Start at the furthest location from your loft access and work your way back to the access point, this means you should avoid stepping on any freshly laid insulation.
When you place the insulation, ensure you leave a gap under the eaves, to allow airflow and ventilation under the roof, you can trim the end of the blanket to follow the shape of the roof.
Then unroll the blanket so that it sits between the joists, and gently press it down to form a comfortable fit. Be careful not to compress the insulation, as this will reduce its performance and insulating ability.
If the spacing between your joists is narrower than the roll of insulation then simply allow the edges to curl up against the inside of the joists.
Work in one area at a time to fill the joist nearest you, to reduce the amount of movement you need to do, and reduce the risk of missing your footing.
Then move over to the opposite side of the loft and continue to lay the insulation toward the center, Cut the lengths so that they butt up against the previous roll.
Use a large pair of scissors or a bread knife to cut or trim blanket insulation, you will need to cut the ends to length and also around projections like light fittings or pipes.
Complete laying the insulation between the joist until you have fully insulated the roof space.
Insulating Around lights and Cables
When you lay down blanket insulation in your loft or roof space, make sure you allow space around any light fittings that protrude into the roof, spotlights are a good example of this as they are fitted flush with the ceiling and the housing sits up, inside the roof.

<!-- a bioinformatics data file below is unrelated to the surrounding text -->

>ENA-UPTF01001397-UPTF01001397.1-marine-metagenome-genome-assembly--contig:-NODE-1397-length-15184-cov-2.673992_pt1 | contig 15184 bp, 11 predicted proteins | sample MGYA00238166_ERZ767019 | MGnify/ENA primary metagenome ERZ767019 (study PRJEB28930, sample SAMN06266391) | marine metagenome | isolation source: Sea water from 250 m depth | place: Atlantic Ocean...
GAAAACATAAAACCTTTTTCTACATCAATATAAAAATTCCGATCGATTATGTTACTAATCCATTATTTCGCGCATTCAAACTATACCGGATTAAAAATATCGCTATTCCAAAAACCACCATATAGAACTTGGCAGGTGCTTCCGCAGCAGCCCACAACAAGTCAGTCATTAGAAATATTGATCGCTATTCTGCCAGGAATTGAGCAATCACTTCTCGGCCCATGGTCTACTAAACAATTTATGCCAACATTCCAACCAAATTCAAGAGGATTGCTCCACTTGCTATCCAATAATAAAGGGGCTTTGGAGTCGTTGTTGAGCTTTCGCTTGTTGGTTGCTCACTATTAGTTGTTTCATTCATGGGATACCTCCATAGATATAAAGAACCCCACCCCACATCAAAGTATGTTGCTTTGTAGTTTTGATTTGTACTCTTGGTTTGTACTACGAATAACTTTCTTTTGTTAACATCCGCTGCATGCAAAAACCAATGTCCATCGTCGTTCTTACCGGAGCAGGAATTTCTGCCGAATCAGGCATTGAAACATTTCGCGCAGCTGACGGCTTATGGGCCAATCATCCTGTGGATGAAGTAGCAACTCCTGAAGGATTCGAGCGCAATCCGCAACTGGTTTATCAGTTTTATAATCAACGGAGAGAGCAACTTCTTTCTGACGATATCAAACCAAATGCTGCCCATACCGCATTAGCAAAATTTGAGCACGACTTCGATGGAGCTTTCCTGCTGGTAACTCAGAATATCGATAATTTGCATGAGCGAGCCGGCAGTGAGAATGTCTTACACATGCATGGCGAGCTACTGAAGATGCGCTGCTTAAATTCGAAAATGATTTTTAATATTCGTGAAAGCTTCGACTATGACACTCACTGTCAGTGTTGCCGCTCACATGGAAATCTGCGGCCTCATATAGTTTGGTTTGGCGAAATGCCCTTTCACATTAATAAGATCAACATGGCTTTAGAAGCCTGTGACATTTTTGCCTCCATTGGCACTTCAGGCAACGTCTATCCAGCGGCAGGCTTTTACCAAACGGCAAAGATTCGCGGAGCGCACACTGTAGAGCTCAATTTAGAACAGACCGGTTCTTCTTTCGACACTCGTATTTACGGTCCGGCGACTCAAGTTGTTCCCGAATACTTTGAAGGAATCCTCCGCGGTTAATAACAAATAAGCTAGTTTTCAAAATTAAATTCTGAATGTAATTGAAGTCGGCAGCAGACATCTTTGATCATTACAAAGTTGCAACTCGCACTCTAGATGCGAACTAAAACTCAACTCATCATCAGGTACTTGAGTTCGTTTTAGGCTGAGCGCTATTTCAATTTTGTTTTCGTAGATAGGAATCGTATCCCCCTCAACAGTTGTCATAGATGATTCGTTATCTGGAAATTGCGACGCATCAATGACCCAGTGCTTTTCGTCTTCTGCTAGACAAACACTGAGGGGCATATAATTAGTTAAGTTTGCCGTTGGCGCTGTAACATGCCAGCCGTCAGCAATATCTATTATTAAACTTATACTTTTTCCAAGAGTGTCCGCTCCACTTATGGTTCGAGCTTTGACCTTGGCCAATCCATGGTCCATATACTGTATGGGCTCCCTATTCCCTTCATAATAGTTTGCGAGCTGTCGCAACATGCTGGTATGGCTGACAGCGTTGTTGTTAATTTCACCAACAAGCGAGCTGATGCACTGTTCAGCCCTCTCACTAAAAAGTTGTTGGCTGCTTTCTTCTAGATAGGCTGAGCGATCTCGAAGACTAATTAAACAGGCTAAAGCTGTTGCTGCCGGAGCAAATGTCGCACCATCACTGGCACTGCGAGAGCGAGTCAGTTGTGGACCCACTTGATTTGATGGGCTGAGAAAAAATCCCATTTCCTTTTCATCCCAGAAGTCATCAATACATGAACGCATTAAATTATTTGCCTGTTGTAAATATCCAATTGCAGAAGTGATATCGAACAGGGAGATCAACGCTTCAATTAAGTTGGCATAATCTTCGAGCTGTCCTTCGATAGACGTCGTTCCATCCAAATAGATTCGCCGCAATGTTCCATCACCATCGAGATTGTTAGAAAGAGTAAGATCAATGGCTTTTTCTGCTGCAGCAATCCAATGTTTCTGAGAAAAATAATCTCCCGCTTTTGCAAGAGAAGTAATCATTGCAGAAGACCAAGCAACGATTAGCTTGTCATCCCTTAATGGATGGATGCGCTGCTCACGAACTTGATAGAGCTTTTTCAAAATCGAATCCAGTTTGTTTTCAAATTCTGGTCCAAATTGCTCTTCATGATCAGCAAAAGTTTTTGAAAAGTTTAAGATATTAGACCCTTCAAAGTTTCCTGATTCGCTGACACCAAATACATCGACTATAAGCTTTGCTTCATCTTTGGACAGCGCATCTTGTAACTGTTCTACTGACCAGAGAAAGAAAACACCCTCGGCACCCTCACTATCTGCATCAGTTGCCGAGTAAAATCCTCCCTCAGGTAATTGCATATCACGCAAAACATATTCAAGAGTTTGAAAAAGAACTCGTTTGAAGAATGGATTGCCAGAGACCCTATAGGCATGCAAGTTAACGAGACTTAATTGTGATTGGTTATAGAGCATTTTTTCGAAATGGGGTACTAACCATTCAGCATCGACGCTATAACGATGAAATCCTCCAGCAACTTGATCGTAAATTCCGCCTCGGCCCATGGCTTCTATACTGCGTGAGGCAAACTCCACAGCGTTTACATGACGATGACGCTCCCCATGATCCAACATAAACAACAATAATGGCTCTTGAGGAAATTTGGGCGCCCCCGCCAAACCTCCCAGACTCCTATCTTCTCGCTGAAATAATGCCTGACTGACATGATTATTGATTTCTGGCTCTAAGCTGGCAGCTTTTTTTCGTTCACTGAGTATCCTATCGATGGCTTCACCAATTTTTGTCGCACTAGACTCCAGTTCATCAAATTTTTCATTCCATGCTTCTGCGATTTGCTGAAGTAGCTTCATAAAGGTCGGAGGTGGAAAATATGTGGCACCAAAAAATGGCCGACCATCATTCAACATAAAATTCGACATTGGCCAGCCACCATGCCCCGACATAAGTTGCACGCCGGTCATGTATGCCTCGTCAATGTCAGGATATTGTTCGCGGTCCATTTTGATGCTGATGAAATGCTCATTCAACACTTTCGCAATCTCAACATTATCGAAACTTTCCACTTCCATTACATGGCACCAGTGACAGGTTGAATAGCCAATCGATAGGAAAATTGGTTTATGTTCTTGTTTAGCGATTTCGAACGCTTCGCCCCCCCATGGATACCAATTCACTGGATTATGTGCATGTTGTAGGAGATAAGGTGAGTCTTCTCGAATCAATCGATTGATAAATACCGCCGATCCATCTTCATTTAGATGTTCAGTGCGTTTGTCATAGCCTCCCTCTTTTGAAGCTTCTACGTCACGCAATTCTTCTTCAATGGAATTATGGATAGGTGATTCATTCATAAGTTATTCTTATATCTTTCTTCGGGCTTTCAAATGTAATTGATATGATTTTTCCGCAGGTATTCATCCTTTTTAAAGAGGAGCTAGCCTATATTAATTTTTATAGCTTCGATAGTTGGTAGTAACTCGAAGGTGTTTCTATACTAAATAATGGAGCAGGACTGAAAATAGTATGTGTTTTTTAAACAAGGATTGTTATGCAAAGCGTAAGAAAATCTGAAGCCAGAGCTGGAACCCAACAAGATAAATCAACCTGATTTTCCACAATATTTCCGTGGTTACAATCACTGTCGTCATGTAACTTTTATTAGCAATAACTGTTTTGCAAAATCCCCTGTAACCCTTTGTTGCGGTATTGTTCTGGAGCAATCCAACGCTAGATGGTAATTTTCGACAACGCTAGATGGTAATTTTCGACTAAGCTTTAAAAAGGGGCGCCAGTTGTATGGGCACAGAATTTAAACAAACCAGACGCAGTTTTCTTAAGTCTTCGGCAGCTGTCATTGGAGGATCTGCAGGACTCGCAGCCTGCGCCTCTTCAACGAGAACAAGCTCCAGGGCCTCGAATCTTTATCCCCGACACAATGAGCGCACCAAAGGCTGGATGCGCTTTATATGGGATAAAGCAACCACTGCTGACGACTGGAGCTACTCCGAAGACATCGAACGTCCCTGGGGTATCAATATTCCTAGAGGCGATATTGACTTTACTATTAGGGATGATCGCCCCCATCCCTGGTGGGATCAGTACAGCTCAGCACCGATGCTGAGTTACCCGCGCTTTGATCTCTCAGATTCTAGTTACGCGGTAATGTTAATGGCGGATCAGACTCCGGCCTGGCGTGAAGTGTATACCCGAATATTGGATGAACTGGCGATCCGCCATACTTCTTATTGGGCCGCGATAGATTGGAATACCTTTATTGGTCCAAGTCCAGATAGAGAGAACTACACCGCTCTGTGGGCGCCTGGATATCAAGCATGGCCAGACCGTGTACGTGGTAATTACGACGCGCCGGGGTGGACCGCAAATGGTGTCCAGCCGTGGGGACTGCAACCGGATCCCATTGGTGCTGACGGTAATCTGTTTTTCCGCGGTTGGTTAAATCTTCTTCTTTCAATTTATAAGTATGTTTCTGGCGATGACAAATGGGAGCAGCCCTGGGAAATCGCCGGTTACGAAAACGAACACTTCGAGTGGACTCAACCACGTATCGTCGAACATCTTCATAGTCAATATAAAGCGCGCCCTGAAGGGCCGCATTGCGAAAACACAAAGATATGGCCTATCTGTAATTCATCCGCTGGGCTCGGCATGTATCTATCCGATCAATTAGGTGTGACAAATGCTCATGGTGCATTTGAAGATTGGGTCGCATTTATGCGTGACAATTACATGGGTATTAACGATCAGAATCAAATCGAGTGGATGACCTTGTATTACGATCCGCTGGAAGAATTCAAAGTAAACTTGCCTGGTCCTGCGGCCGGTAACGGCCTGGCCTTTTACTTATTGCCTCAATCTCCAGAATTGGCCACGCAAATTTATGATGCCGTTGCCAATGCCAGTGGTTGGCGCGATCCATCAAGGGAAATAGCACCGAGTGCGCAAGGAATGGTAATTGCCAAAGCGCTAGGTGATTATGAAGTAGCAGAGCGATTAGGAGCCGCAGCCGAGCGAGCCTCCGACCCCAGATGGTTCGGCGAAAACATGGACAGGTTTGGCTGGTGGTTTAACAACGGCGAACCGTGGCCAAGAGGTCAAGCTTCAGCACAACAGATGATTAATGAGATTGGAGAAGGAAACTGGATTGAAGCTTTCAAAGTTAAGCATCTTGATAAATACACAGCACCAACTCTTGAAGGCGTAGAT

Cut the insulation so that it doesn’t cover the light fittings that protrude into the loft space and avoid covering electrical cables where there is a risk that they could overheat.
Lift cables when you lay the insulation and lay the cables back on top of the blanket or clip them to the sides of a joist so that the cable sits above the insulation
Insulating Storage Tanks
Water storage is used in many loft spaces for heating systems, cold water storage tanks need to be properly insulated to prevent any issues with freezing and to comply with current bylaws.
Insulating your cold water storage tank is straightforward and you can purchase insulation kits which include a tank jacket and all the other items required to cover and insulate your central heating expansion tank, this will help to reduce the need for using expensive electricity to reheat the water.
It’s a good idea to allow some heat to rise up below a cold water tank as this helps prevent freezing, so do not lay insulation in the area immediately below a cold water tank, it is better to put plastic catch try to prevent any leaks or drips during the winter.
Pipes for hot and cold water feeds often run over and along joists in the roof space. these need to be insulated properly to avoid any burst pipe or leaks from freezing water
Cover them with foam pipe insulation and tape any joints where you can or wrap them in foil insulation where the foam does not fit.